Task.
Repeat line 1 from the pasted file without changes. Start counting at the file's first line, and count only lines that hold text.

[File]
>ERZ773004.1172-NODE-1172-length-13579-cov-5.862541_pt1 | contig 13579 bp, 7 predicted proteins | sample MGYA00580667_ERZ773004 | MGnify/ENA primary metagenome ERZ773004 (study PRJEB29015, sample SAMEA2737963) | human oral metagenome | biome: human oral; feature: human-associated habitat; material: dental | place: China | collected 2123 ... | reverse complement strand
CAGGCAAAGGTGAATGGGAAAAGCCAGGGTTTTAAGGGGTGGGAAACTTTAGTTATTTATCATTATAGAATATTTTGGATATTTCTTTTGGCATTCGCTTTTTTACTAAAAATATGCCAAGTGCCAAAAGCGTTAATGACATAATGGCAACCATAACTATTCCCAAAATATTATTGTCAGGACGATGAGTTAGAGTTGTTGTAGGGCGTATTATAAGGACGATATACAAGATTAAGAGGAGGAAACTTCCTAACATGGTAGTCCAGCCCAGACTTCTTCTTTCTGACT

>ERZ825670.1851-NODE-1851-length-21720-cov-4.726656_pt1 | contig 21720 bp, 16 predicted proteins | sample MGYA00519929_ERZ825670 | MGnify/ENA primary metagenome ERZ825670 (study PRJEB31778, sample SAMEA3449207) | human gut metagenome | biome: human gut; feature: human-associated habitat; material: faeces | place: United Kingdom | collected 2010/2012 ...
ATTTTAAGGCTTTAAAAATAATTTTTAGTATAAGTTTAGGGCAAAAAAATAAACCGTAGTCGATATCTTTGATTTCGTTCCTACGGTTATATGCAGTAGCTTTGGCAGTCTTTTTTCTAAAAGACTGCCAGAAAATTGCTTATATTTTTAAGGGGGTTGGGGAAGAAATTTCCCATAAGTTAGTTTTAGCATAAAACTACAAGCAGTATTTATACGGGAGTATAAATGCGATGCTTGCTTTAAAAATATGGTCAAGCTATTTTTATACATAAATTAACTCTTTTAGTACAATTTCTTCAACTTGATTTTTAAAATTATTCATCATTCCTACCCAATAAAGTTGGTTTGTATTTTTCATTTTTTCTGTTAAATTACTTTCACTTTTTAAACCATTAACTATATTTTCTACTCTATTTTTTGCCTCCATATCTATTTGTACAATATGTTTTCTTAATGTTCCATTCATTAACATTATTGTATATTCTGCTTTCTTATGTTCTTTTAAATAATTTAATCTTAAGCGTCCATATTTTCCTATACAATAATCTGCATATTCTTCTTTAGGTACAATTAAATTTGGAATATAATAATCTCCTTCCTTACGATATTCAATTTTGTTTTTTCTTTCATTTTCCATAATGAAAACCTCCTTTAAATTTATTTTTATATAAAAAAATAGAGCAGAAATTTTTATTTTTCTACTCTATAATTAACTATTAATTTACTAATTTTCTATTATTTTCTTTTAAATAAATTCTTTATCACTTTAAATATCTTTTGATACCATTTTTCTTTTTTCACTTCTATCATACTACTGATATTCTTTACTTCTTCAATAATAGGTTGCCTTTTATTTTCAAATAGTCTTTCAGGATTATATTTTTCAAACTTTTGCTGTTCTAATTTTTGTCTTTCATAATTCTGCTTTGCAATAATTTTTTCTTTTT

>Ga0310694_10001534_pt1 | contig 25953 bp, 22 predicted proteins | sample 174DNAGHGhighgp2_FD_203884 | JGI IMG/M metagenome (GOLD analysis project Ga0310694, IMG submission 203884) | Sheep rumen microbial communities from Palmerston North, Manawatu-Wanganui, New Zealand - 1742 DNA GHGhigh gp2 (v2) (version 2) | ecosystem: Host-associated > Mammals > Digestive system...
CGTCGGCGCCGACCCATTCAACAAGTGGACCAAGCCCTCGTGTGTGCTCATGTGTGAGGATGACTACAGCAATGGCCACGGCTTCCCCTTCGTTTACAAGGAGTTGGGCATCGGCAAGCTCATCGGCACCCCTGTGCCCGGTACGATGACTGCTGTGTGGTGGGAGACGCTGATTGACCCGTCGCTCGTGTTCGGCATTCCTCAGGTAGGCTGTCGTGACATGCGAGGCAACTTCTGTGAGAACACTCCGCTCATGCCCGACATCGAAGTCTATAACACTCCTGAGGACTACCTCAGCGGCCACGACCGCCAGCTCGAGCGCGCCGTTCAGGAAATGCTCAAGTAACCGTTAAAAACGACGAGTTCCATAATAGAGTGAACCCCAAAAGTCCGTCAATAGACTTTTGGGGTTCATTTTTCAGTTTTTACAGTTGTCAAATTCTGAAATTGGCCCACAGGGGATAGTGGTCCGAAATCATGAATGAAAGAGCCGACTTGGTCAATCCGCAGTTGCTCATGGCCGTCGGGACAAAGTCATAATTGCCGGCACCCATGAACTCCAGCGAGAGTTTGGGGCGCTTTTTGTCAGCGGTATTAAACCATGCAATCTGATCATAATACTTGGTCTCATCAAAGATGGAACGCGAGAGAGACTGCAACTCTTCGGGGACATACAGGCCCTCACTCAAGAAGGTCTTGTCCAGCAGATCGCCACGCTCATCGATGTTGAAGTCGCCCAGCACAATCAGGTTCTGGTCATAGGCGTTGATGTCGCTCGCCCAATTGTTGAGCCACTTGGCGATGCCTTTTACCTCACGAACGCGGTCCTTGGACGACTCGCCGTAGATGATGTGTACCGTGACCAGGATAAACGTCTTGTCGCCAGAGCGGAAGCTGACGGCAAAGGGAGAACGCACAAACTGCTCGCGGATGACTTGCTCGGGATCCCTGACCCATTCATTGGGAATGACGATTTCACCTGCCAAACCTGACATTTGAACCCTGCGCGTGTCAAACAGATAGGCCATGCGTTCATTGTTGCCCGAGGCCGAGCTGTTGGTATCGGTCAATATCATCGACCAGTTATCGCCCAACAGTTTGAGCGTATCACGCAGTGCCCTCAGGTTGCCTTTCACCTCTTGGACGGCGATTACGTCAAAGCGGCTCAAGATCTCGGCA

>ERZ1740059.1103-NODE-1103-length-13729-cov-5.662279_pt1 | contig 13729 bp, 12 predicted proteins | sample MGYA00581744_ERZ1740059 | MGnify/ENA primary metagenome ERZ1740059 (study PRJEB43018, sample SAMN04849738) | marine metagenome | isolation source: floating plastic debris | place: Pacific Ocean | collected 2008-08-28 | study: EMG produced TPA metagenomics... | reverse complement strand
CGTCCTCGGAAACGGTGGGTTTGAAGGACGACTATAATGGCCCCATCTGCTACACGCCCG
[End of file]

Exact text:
>ERZ773004.1172-NODE-1172-length-13579-cov-5.862541_pt1 | contig 13579 bp, 7 predicted proteins | sample MGYA00580667_ERZ773004 | MGnify/ENA primary metagenome ERZ773004 (study PRJEB29015, sample SAMEA2737963) | human oral metagenome | biome: human oral; feature: human-associated habitat; material: dental | place: China | collected 2123 ... | reverse complement strand